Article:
ROCHESTER, N.Y. (WROC) — Summer in western New York brought drought with it this year. The weekly drought report puts several towns and cities in a moderate drought as of Thursday morning.

For many, it’s assumed that only a lack of rain determines whether there is a drought or not. According to Jessica Spaccio, that’s not the case.

“Typically when we talk about the drought monitor there are several different factors that go into that, one of them is simply precipitation are we above or below normal things like that,” said Spaccio.

Other factors they look at include, streamflow, groundwater levels, and soil moisture. To get that data though, someone must be recording it. That’s where the NYS Mesonet and people like June Wang come in.

“Before the New York State Mesonet we only had 27 NOAA weather stations and then with the 126 it really spatially covers everything,” said Wang

The mesonet measures a variety of data all across New York, such as soil moisture which is one of the many factors considered when declaring a drought.

Like a traditional weather station you might have in your backyard, the mesonet also measures rainfall, helping to give a better understanding of where and how much rain is falling across the state.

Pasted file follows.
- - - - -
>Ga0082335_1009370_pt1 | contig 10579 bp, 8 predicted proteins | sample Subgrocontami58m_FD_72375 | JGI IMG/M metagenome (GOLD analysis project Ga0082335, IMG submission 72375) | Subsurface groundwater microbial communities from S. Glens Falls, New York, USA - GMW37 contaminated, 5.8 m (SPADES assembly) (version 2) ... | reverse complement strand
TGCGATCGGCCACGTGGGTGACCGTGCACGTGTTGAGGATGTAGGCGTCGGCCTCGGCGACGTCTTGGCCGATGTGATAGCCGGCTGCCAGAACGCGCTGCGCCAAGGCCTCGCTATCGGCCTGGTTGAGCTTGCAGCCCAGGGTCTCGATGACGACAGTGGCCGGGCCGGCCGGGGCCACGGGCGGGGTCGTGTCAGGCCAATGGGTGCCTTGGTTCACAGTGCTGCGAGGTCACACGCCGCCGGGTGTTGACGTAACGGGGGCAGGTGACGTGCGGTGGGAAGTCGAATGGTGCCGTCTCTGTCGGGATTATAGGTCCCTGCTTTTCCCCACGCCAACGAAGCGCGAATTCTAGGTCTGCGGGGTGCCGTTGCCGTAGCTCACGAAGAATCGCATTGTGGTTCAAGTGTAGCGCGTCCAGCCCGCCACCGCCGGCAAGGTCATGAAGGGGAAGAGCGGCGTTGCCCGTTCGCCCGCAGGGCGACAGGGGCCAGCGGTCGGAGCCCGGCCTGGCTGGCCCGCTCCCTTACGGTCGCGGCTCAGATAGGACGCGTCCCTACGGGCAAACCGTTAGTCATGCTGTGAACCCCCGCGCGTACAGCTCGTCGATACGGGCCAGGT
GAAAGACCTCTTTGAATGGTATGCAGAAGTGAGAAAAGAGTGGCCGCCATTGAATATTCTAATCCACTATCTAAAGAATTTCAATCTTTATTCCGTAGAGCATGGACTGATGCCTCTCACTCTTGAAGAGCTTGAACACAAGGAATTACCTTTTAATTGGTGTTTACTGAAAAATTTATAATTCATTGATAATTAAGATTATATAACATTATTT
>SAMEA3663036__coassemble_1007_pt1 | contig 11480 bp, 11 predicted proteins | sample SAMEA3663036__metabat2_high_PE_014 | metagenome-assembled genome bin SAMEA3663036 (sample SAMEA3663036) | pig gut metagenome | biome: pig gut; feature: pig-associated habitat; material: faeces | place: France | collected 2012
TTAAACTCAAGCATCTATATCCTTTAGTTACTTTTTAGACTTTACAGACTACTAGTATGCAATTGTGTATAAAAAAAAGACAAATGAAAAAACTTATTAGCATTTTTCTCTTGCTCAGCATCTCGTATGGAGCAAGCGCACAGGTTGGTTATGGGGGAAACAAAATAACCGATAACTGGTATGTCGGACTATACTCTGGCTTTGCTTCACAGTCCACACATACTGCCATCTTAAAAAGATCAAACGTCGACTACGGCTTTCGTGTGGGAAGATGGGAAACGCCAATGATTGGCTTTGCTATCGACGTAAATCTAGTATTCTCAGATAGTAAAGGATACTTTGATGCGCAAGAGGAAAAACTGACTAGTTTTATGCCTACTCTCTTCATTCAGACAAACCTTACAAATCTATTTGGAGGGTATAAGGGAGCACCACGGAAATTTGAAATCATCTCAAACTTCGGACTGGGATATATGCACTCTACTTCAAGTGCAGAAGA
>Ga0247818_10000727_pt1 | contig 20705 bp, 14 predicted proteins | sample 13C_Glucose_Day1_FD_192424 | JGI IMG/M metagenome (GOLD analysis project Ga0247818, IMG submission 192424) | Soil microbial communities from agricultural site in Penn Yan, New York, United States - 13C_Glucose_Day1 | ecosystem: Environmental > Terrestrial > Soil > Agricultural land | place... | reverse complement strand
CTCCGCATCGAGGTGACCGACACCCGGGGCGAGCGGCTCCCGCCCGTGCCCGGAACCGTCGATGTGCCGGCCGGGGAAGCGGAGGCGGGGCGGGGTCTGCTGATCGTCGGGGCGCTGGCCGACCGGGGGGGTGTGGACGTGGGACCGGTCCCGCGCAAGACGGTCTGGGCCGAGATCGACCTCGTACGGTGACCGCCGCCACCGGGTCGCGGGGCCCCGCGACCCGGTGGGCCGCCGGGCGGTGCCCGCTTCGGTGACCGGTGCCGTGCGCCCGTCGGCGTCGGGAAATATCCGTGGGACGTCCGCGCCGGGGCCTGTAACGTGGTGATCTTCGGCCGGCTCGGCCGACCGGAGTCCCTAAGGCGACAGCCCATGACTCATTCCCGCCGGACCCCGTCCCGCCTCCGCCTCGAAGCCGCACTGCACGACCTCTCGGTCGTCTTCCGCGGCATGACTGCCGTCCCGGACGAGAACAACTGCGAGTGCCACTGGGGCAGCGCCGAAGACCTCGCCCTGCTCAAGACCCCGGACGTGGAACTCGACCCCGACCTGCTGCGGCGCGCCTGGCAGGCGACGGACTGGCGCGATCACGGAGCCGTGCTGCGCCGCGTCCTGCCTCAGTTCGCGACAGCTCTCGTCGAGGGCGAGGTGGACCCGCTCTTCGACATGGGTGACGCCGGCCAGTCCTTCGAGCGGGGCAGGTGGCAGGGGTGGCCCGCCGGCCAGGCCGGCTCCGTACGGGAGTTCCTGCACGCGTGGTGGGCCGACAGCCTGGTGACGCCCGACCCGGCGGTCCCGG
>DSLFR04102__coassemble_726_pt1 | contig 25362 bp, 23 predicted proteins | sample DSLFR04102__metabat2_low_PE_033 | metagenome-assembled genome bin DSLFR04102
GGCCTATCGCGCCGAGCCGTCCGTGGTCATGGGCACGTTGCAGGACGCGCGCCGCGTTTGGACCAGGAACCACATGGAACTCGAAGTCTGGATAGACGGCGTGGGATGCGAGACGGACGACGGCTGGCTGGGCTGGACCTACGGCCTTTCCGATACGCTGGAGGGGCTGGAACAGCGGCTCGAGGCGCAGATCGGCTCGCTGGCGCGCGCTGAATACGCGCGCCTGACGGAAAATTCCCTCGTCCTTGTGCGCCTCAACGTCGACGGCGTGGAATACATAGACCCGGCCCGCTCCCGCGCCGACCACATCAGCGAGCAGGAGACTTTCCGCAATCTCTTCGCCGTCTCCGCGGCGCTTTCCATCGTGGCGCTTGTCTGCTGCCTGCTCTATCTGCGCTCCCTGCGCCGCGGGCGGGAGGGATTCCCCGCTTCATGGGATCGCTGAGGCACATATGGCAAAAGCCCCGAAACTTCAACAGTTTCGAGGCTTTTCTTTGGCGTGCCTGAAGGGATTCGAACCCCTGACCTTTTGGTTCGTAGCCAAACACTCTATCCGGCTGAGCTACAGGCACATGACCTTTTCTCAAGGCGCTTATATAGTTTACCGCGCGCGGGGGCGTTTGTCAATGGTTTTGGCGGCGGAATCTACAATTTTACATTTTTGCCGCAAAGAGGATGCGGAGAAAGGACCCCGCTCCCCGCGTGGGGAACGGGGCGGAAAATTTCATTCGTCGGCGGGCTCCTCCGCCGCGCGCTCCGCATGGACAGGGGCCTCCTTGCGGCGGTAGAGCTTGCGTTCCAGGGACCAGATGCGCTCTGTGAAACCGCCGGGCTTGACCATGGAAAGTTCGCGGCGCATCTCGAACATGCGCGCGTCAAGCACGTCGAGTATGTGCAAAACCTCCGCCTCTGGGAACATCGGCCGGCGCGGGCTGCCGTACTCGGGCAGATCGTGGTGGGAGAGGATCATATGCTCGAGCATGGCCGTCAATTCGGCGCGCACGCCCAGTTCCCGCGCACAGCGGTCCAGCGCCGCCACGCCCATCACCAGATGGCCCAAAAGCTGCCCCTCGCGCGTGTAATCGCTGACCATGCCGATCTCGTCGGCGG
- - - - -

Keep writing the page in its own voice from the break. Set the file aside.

To fill in some of the gaps between the mesonet sites, citizen science groups like CoCoRaHS, or the Community Collaborative Rain, Hail, and Snow Network, also take daily rainfall measurements.

“CoCoRaHS is a great network, and you know we have a decent amount of observers across New York State but there are always some places where there is a hole, and we really wish we had an observer over in that town,” said Spaccio.

If you’re interested in becoming a CoCoRaHS observer, you can head to their website and apply to become a citizen scientist. The data you provide will not only help to monitor drought in your area, but it will also provide valuable information to scientists, and meteorologists all over the country.